"Paid family leave takes effect today for most California employees, who now are eligible for up to six weeks off work each year, with partial compensation, to bond with a new child or care for a seriously ill family member.

"The concept is not a new one to most of the industrialized world. But until now, no state in America has offered such a benefit. And no one really knows how it is going to turn out.

"Supporters say the policy will be a boon to workers, building morale and relieving stress by freeing employees from the burden of choosing between their work and their family. Reduced use of sick leave and lower turnover rates, they say, also will be an advantage to employers.

"But many business interests believe the new law, which at first will be funded solely by a tax on workers, will cost more than advertised, leading to pressure on employers to help fund it. And they say it will be a massive headache for firms of all sizes to manage their employees' leave.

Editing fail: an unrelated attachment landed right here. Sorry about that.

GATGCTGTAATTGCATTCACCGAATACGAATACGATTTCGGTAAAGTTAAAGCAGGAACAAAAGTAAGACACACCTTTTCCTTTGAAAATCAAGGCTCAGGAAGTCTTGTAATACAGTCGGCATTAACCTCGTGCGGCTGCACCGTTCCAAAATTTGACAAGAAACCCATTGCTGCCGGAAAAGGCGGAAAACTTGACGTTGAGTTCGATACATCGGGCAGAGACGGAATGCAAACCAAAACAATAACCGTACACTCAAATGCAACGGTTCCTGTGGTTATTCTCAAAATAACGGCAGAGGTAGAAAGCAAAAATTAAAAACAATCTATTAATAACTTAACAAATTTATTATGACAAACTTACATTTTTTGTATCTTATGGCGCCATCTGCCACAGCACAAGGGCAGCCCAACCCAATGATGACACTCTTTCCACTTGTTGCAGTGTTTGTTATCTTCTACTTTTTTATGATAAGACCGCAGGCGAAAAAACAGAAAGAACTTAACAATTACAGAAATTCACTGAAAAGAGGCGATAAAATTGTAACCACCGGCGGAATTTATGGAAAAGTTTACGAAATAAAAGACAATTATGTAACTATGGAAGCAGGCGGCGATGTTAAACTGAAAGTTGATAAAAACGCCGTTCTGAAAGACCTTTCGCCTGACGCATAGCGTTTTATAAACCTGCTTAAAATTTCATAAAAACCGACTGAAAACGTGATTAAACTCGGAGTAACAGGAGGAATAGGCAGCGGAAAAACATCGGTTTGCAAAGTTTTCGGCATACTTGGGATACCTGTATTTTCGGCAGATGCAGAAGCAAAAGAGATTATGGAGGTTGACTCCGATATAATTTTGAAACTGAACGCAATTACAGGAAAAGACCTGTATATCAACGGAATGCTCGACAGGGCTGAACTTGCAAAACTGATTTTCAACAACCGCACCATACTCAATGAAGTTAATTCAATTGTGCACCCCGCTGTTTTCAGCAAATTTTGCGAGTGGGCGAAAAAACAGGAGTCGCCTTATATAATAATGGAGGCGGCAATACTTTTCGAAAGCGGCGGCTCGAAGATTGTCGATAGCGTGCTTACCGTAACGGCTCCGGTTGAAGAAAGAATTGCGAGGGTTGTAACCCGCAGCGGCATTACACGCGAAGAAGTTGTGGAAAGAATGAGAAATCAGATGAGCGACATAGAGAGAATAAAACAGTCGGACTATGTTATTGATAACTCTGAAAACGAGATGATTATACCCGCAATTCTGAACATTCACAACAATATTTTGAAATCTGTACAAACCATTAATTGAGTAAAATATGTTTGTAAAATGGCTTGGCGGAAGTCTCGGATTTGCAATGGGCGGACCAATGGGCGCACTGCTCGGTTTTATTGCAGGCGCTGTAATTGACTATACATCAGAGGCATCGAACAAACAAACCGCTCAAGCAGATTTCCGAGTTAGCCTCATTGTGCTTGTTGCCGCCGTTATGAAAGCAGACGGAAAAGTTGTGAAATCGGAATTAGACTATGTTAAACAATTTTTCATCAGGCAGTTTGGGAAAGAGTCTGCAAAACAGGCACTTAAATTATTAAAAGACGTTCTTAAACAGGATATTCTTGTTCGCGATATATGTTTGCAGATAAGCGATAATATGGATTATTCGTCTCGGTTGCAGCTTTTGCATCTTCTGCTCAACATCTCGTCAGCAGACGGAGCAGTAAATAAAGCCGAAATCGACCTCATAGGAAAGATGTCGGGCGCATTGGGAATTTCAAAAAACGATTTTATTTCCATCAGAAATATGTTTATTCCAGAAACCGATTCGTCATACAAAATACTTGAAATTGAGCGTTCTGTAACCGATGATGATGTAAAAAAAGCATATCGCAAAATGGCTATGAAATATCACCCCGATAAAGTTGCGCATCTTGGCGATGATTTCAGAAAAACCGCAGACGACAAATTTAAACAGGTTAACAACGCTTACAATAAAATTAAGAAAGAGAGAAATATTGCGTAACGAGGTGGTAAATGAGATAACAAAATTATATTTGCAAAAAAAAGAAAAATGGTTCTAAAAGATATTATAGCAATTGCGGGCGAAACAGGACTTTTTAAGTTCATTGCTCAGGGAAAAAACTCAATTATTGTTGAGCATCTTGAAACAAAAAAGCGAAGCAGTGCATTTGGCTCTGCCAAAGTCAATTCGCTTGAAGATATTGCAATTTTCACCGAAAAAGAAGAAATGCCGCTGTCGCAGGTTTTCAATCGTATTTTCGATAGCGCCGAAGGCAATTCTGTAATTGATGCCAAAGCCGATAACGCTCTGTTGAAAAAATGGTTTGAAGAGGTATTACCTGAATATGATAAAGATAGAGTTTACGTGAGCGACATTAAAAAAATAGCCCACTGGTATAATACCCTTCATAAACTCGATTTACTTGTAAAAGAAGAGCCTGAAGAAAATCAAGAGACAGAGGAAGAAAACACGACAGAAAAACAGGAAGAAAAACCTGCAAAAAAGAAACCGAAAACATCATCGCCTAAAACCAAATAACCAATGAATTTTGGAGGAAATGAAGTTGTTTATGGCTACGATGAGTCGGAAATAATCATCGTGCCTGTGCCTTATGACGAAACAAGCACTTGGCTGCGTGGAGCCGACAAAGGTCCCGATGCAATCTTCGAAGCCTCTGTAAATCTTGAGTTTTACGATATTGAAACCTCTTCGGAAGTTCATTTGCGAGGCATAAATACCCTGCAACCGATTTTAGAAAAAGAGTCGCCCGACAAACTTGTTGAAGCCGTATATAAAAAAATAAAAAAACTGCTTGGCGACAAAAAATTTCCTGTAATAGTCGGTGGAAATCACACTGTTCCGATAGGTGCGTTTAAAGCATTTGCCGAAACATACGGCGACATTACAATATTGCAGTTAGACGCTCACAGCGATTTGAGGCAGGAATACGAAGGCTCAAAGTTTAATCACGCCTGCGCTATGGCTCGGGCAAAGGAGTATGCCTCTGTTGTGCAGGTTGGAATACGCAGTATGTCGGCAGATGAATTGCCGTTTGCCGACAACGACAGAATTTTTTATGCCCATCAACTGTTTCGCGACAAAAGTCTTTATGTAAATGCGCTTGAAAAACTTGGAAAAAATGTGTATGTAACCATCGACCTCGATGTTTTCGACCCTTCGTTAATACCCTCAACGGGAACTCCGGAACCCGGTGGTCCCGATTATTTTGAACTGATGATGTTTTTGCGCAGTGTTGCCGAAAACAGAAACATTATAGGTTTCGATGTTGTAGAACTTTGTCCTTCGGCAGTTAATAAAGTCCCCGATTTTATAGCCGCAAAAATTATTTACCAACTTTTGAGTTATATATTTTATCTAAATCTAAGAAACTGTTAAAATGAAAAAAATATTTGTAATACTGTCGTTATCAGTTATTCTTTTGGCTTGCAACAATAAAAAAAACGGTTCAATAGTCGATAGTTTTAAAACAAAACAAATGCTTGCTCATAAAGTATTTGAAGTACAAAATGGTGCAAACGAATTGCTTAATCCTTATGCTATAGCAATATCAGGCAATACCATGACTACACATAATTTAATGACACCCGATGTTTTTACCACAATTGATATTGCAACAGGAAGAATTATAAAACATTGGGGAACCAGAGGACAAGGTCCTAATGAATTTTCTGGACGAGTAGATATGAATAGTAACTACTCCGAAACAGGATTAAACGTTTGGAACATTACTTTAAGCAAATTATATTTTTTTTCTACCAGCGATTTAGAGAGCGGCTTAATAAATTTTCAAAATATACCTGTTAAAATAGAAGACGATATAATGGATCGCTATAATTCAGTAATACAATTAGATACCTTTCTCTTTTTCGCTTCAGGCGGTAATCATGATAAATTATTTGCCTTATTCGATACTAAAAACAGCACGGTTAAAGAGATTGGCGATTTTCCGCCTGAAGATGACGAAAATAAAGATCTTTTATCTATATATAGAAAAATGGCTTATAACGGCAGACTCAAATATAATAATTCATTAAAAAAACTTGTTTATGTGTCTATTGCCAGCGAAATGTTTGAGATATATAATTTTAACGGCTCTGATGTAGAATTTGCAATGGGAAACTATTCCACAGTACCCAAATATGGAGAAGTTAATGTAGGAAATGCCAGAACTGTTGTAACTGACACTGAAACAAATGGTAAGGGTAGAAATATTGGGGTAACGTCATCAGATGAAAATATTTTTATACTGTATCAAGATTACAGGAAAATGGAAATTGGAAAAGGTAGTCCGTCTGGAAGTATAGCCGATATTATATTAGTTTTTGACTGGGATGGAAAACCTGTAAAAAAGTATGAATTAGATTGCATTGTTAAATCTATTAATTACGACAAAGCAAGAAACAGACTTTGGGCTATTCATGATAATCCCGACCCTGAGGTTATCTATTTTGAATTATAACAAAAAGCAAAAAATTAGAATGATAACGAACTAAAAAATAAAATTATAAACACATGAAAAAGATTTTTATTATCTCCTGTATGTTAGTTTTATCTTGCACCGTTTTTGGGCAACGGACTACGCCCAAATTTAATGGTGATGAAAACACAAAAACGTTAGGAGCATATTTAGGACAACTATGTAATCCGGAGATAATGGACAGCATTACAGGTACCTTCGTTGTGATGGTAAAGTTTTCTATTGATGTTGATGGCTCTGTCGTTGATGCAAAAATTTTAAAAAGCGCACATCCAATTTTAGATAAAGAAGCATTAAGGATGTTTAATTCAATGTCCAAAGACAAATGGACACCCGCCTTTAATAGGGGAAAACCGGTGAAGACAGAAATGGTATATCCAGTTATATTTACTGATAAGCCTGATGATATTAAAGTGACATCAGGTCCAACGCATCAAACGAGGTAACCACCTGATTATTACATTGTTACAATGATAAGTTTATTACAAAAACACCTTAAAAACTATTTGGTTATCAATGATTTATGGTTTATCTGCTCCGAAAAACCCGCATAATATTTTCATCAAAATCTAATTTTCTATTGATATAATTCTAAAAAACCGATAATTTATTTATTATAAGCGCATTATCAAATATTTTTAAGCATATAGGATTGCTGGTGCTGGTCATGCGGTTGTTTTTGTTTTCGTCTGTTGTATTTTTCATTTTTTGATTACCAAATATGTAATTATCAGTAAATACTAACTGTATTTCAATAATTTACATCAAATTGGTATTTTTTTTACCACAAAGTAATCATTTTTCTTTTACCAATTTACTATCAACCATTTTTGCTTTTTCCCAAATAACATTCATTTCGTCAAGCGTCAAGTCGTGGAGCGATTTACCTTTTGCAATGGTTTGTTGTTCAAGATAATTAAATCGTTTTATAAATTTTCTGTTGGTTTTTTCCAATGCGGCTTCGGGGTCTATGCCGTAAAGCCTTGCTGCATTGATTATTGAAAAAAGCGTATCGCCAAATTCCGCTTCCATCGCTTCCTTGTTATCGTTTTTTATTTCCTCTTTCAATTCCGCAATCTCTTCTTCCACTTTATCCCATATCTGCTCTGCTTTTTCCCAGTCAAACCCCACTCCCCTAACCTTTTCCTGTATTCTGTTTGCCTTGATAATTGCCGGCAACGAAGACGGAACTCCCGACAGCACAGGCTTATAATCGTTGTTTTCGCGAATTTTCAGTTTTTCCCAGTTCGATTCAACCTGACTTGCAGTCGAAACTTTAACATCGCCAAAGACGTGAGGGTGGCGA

"That human element makes it difficult to predict how many people will take paid leaves, how much those leaves will cost and how their absences will affect their employers and co-workers.

"The idea is one that has nearly universal support. But it is really a giant leap into the unknown."

The Sacramento Bee – Sacramento, Calif.
July 1, 2004 – Letter to the Editor

"Re 'Paid family leave: Another leap for California," Other views, July 1: I think Daniel Weintraub is afraid of his own shadow.

"The family-leave measure has yet to cost business one dime, and he's already complaining about the high costs to business.

"This is the greatest state because Californians reach for bold ideas and economic justice."